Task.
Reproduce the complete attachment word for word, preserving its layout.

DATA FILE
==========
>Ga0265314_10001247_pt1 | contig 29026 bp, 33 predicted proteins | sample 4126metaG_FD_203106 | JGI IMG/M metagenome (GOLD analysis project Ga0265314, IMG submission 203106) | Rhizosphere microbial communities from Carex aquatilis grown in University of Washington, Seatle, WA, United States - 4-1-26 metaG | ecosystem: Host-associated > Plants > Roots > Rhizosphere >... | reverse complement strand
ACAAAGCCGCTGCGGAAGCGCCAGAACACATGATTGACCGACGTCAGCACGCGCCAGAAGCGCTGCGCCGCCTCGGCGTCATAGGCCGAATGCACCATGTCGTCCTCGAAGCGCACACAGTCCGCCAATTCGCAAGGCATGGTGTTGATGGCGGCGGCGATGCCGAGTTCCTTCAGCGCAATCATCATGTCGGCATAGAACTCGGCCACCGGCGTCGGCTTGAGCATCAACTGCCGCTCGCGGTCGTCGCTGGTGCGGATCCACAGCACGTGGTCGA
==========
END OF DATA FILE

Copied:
>Ga0265314_10001247_pt1 | contig 29026 bp, 33 predicted proteins | sample 4126metaG_FD_203106 | JGI IMG/M metagenome (GOLD analysis project Ga0265314, IMG submission 203106) | Rhizosphere microbial communities from Carex aquatilis grown in University of Washington, Seatle, WA, United States - 4-1-26 metaG | ecosystem: Host-associated > Plants > Roots > Rhizosphere >... | reverse complement strand
ACAAAGCCGCTGCGGAAGCGCCAGAACACATGATTGACCGACGTCAGCACGCGCCAGAAGCGCTGCGCCGCCTCGGCGTCATAGGCCGAATGCACCATGTCGTCCTCGAAGCGCACACAGTCCGCCAATTCGCAAGGCATGGTGTTGATGGCGGCGGCGATGCCGAGTTCCTTCAGCGCAATCATCATGTCGGCATAGAACTCGGCCACCGGCGTCGGCTTGAGCATCAACTGCCGCTCGCGGTCGTCGCTGGTGCGGATCCACAGCACGTGGTCGA